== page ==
Los Angeles, CA
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26 September 2014 - 2:22 pm
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leland4 said

However, Lucky was older (9 yr old) when the 2nd knee went out so we were able to get away with the suture procedure (or as I like to refer to it “the fishing line” procedure).  Since your co-worker’s dog is much smaller this method should work well for her.

I’m not familiar with that but I’ll mention it to her. The poor pooch is on Tramadol and some other anti-inflammatory right now – so she says he doesn’t appear to be in pain. 

I would worry too about the gait, etc. I guess, if it was my dog, I guess I would have the same back and forth issues in my mind. And this isn’t about $$$ for her but quality of life and she has heard that post ACL surgery, there are cases where it didn’t/doesn’t even help. I did tell her there were ways to do at-home PT with him so he wouldn’t have to do PT at a place weekly. 

I hate that when people hear “13” they think, oh, it’s an old dog, let him go… but as many here know, little dogs do live long, long, lives … (and bigger dogs too but I’ve only been around little dogs most of my life and by little, I mean less than 30 pounds). 

Thank you everyone! As always… this place is a great resource… 

Shelby Lynne; Jack Russell/Shiba Inu mix. Proud member of the April Angels of 2014.

October 15, 2000 to April 8, 2014

Our story: Broke rear leg in June 2013 - non-conclusive results for cancer so leg was plated and pinned. Enlarged spleen in September 2013 and had it removed and was diagnosed with Hemangiosarcoma and started chemotherapy. Became a Tripawd January 8th, 2014 and definitive Hemangiosarcoma diagnosis. Three major surgeries in 7 months and Shelby took them all like a champ only to lose her battle to cancer in her brain. We had 8 amazing extra months together and no regrets. #shelbystrong #loveofmylife

Columbia, MO
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26 September 2014 - 4:56 pm
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My tripawd Daisy tore and eventually ruptured her right ACL. When she initially tore it the vet had me try conservative management (restricted activity, cold laser treatment, anti-inflammatories).  A torn or ruptured ACL will never actually “heal”.  The hope with conservative management is that enough scar tissue will build up to stabilize the joint.  The drawback is like Sahanna said–you end up with arthritis in the joint.  We tried that for 6 months but she ended up totally rupturing it.  Daisy is an 80 lb dog.

I opted to have lateral suture stabilization surgery on her knee.  TPLO is actually the best option for dogs Daisy’s size but due to her age, other orthopedic issues and the fact that I simply couldn’t afford the $3,000-$4,000 price tag I opted not to go that route.  From what I researched at the time the lateral suture stabilization really works best on smaller dogs.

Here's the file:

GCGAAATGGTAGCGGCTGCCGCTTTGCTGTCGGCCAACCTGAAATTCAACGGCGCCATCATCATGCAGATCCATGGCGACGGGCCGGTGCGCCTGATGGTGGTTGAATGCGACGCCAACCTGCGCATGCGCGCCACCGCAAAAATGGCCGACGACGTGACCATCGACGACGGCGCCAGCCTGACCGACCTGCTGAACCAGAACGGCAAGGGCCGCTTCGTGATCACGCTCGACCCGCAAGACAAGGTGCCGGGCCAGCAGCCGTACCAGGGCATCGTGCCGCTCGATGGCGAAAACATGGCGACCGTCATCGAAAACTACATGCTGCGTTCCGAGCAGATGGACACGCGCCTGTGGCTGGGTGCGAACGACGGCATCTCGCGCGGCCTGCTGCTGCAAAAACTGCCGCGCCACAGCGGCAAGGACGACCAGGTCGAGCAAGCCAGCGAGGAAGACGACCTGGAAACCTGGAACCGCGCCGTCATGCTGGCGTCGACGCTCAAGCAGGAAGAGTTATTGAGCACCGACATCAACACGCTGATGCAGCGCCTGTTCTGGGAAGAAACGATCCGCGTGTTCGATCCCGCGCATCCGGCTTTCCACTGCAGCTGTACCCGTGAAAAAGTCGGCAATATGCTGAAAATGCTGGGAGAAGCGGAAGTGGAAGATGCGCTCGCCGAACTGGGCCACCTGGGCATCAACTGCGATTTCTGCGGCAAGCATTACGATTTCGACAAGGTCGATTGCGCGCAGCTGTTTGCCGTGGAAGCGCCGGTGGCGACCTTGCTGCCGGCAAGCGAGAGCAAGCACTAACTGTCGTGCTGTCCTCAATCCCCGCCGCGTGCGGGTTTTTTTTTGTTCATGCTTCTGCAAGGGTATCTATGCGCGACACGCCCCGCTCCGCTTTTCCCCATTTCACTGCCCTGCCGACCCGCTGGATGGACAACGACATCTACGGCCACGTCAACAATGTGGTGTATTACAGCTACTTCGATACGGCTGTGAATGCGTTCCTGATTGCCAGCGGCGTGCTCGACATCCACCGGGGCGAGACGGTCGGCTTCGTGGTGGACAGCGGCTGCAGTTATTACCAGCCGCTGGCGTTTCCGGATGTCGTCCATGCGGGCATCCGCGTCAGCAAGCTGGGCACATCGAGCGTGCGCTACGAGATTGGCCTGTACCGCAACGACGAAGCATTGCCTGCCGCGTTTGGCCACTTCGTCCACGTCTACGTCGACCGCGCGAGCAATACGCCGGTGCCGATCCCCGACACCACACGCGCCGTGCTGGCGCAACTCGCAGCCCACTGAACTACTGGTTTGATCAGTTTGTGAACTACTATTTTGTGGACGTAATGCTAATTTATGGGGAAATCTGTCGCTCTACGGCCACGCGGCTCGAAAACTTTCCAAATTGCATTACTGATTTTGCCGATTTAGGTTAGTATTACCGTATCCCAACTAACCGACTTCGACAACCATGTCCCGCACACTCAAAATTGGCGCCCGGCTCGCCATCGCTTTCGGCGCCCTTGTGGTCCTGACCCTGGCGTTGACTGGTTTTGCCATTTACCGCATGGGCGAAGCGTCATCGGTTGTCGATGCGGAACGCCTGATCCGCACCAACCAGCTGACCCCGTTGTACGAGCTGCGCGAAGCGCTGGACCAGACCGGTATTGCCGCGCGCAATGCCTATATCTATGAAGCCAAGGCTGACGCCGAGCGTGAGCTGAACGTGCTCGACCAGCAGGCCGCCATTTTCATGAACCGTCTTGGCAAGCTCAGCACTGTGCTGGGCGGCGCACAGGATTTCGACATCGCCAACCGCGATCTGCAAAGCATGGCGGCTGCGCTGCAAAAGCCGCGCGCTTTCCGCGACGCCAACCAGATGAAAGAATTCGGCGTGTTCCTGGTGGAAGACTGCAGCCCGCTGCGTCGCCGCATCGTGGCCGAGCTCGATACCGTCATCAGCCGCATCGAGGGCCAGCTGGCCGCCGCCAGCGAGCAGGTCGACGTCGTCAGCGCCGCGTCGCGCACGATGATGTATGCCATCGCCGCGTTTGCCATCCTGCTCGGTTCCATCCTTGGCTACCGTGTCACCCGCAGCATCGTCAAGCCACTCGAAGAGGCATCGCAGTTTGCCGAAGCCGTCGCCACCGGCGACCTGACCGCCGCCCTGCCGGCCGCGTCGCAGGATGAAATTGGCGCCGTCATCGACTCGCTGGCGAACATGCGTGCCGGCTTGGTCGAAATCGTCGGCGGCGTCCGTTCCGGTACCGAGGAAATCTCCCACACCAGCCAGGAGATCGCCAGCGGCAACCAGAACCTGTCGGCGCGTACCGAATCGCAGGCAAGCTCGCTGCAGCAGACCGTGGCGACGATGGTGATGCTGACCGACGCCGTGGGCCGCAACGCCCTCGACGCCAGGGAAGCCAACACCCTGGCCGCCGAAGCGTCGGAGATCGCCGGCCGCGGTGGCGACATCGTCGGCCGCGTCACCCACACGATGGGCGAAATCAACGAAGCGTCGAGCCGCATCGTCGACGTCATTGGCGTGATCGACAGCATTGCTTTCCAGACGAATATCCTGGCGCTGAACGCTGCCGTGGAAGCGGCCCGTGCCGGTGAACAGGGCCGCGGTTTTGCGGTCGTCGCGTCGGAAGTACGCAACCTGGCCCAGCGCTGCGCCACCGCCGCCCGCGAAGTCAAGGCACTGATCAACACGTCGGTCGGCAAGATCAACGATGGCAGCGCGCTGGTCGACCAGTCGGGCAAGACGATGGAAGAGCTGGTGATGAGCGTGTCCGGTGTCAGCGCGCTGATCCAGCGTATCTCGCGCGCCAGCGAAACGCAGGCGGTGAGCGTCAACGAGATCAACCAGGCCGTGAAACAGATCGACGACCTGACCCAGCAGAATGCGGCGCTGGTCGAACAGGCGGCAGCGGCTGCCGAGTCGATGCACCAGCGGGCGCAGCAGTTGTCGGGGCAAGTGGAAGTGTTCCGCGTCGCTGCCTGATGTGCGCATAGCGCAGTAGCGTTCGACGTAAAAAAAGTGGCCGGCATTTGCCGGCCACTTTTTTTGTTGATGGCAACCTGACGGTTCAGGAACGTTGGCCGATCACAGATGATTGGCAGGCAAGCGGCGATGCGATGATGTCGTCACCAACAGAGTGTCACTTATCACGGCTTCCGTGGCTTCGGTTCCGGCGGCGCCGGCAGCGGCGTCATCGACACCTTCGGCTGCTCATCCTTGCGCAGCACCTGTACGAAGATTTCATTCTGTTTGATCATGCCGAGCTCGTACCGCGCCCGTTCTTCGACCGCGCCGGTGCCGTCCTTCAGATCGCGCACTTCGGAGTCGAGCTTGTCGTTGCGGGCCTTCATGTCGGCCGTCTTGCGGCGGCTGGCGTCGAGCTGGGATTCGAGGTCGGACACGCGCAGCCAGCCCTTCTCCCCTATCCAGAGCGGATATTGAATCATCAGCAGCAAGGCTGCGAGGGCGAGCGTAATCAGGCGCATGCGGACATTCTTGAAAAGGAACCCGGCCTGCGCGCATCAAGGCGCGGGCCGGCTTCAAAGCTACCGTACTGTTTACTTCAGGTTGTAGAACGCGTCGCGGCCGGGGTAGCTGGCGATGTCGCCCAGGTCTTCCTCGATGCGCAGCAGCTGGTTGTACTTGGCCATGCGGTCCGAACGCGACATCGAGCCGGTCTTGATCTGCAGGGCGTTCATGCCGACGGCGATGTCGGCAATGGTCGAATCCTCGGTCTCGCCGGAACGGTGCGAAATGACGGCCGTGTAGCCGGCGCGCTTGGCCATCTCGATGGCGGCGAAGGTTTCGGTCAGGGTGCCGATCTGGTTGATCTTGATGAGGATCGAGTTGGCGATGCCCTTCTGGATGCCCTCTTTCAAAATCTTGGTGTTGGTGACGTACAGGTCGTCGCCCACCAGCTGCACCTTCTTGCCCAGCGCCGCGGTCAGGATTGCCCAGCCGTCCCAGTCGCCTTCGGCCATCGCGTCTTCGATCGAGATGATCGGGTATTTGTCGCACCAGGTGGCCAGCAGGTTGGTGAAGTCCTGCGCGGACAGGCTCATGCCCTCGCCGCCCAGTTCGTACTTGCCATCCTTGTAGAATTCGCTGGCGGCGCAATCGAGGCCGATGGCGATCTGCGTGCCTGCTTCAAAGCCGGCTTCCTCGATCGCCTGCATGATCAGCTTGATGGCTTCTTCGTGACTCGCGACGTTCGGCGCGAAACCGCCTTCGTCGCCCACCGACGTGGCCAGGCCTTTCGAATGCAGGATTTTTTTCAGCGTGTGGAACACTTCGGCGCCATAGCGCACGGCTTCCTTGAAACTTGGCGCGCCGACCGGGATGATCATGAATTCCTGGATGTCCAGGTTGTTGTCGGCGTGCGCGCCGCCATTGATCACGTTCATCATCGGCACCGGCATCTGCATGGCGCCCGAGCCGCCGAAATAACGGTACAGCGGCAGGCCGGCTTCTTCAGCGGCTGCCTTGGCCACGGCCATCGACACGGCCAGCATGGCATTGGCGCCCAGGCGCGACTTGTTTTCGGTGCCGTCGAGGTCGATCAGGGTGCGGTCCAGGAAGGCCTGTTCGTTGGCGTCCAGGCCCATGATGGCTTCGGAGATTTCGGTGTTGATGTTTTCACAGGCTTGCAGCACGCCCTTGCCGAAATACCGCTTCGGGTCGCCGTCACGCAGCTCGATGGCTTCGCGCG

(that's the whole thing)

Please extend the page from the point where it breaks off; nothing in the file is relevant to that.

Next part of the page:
Hope Daisy’s story helps!

Marla and tri-dogs Daisy & Biscuit

My Two Tripawds...Biscuit and Spirit Daisy

Los Angeles, CA
Forum Posts: 3554
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26 September 2014 - 5:10 pm
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Very helpful! Thank you so much for weighing in … this community is amazing! 

Shelby Lynne; Jack Russell/Shiba Inu mix. Proud member of the April Angels of 2014.

October 15, 2000 to April 8, 2014

Our story: Broke rear leg in June 2013 - non-conclusive results for cancer so leg was plated and pinned. Enlarged spleen in September 2013 and had it removed and was diagnosed with Hemangiosarcoma and started chemotherapy. Became a Tripawd January 8th, 2014 and definitive Hemangiosarcoma diagnosis. Three major surgeries in 7 months and Shelby took them all like a champ only to lose her battle to cancer in her brain. We had 8 amazing extra months together and no regrets. #shelbystrong #loveofmylife

Livermore, CA




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26 September 2014 - 7:06 pm
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My pug Obie had a partial tear in his ACL about a year and a half ago.  He never cried, or limped.  I noticed one day that his hip and upper leg looked smaller than the other side.  So I watched him carefully and I could see that he favored it when he jumped and sometimes when he sat down.  I don’t think full tears can heal- there is not a lot of blood flow in ligaments, not sure about that though.